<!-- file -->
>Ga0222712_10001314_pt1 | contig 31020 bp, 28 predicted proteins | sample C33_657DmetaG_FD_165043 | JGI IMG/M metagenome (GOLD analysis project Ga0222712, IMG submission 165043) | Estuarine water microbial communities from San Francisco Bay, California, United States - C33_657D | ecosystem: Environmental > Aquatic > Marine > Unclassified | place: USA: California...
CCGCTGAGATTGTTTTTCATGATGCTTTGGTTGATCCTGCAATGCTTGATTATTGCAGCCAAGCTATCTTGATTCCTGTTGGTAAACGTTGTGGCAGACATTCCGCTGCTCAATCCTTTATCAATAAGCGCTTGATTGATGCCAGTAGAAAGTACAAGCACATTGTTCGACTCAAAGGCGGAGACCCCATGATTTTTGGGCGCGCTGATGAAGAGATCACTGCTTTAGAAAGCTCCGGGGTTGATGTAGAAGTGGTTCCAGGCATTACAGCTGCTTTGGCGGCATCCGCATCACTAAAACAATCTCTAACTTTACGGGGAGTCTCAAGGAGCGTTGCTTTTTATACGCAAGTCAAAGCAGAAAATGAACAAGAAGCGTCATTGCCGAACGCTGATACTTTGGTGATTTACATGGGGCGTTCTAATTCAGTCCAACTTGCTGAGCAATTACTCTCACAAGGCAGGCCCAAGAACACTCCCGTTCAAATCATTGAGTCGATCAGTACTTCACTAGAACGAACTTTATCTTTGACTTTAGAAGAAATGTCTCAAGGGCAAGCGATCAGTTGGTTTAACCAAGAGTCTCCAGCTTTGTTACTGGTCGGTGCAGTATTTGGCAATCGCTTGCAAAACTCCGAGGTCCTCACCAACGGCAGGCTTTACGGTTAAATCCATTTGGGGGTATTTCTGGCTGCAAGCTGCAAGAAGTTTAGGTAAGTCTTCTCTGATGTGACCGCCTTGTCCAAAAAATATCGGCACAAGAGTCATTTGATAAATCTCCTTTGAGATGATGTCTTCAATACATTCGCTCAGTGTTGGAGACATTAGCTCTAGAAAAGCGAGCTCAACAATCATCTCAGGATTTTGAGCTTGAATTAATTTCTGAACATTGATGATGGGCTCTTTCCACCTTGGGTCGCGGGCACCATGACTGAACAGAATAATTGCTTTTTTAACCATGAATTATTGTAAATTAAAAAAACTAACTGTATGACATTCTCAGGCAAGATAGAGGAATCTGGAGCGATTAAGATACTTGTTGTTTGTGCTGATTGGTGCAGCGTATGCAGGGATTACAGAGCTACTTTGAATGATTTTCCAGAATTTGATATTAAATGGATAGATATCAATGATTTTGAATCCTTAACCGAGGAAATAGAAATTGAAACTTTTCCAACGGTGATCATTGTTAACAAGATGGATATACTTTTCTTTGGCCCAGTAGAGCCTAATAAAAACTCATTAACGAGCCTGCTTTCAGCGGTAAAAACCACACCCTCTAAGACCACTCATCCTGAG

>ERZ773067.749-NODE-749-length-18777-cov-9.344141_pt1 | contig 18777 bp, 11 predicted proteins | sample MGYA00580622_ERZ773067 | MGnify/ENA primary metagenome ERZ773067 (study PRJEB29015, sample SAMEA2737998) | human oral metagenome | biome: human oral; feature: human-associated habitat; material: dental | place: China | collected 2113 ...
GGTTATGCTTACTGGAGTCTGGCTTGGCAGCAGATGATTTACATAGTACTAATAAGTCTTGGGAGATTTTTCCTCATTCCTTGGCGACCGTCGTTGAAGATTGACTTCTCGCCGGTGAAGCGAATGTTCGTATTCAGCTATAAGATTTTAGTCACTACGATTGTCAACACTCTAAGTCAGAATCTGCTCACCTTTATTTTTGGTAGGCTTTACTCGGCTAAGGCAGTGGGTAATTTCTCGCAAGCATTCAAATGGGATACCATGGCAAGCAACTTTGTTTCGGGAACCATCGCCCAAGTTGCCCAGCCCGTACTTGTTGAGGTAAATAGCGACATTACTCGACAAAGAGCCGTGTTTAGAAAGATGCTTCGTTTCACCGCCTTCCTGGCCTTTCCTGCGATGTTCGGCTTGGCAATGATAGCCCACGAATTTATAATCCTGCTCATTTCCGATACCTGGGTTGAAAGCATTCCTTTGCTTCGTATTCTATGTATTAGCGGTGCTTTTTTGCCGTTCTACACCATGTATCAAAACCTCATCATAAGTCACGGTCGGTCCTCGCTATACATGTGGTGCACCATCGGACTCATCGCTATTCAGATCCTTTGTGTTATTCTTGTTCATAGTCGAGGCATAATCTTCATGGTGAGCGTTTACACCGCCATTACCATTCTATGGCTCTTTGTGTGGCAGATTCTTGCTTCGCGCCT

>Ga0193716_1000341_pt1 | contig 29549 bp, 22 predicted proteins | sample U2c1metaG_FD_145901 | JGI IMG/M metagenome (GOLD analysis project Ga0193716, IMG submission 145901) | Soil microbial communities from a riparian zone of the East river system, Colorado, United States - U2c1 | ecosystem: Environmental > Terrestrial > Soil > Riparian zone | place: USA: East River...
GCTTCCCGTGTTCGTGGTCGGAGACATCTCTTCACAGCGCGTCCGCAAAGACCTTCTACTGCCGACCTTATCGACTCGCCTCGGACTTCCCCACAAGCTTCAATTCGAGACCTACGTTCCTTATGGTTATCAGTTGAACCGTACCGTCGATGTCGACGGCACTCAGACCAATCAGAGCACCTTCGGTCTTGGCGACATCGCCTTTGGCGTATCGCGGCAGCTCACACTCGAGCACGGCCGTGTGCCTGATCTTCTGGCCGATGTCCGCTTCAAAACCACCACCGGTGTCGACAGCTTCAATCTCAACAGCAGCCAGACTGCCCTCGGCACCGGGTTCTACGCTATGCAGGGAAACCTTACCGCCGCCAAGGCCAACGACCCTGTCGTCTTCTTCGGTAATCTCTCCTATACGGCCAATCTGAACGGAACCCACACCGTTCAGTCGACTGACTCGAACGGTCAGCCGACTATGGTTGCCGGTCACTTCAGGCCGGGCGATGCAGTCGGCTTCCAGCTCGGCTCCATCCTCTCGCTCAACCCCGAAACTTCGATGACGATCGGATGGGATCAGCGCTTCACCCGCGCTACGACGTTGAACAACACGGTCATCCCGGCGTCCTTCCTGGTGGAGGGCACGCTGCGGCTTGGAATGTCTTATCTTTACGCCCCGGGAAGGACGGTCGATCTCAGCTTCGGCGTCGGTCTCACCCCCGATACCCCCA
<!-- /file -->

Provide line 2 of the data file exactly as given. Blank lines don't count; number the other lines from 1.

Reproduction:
CCGCTGAGATTGTTTTTCATGATGCTTTGGTTGATCCTGCAATGCTTGATTATTGCAGCCAAGCTATCTTGATTCCTGTTGGTAAACGTTGTGGCAGACATTCCGCTGCTCAATCCTTTATCAATAAGCGCTTGATTGATGCCAGTAGAAAGTACAAGCACATTGTTCGACTCAAAGGCGGAGACCCCATGATTTTTGGGCGCGCTGATGAAGAGATCACTGCTTTAGAAAGCTCCGGGGTTGATGTAGAAGTGGTTCCAGGCATTACAGCTGCTTTGGCGGCATCCGCATCACTAAAACAATCTCTAACTTTACGGGGAGTCTCAAGGAGCGTTGCTTTTTATACGCAAGTCAAAGCAGAAAATGAACAAGAAGCGTCATTGCCGAACGCTGATACTTTGGTGATTTACATGGGGCGTTCTAATTCAGTCCAACTTGCTGAGCAATTACTCTCACAAGGCAGGCCCAAGAACACTCCCGTTCAAATCATTGAGTCGATCAGTACTTCACTAGAACGAACTTTATCTTTGACTTTAGAAGAAATGTCTCAAGGGCAAGCGATCAGTTGGTTTAACCAAGAGTCTCCAGCTTTGTTACTGGTCGGTGCAGTATTTGGCAATCGCTTGCAAAACTCCGAGGTCCTCACCAACGGCAGGCTTTACGGTTAAATCCATTTGGGGGTATTTCTGGCTGCAAGCTGCAAGAAGTTTAGGTAAGTCTTCTCTGATGTGACCGCCTTGTCCAAAAAATATCGGCACAAGAGTCATTTGATAAATCTCCTTTGAGATGATGTCTTCAATACATTCGCTCAGTGTTGGAGACATTAGCTCTAGAAAAGCGAGCTCAACAATCATCTCAGGATTTTGAGCTTGAATTAATTTCTGAACATTGATGATGGGCTCTTTCCACCTTGGGTCGCGGGCACCATGACTGAACAGAATAATTGCTTTTTTAACCATGAATTATTGTAAATTAAAAAAACTAACTGTATGACATTCTCAGGCAAGATAGAGGAATCTGGAGCGATTAAGATACTTGTTGTTTGTGCTGATTGGTGCAGCGTATGCAGGGATTACAGAGCTACTTTGAATGATTTTCCAGAATTTGATATTAAATGGATAGATATCAATGATTTTGAATCCTTAACCGAGGAAATAGAAATTGAAACTTTTCCAACGGTGATCATTGTTAACAAGATGGATATACTTTTCTTTGGCCCAGTAGAGCCTAATAAAAACTCATTAACGAGCCTGCTTTCAGCGGTAAAAACCACACCCTCTAAGACCACTCATCCTGAG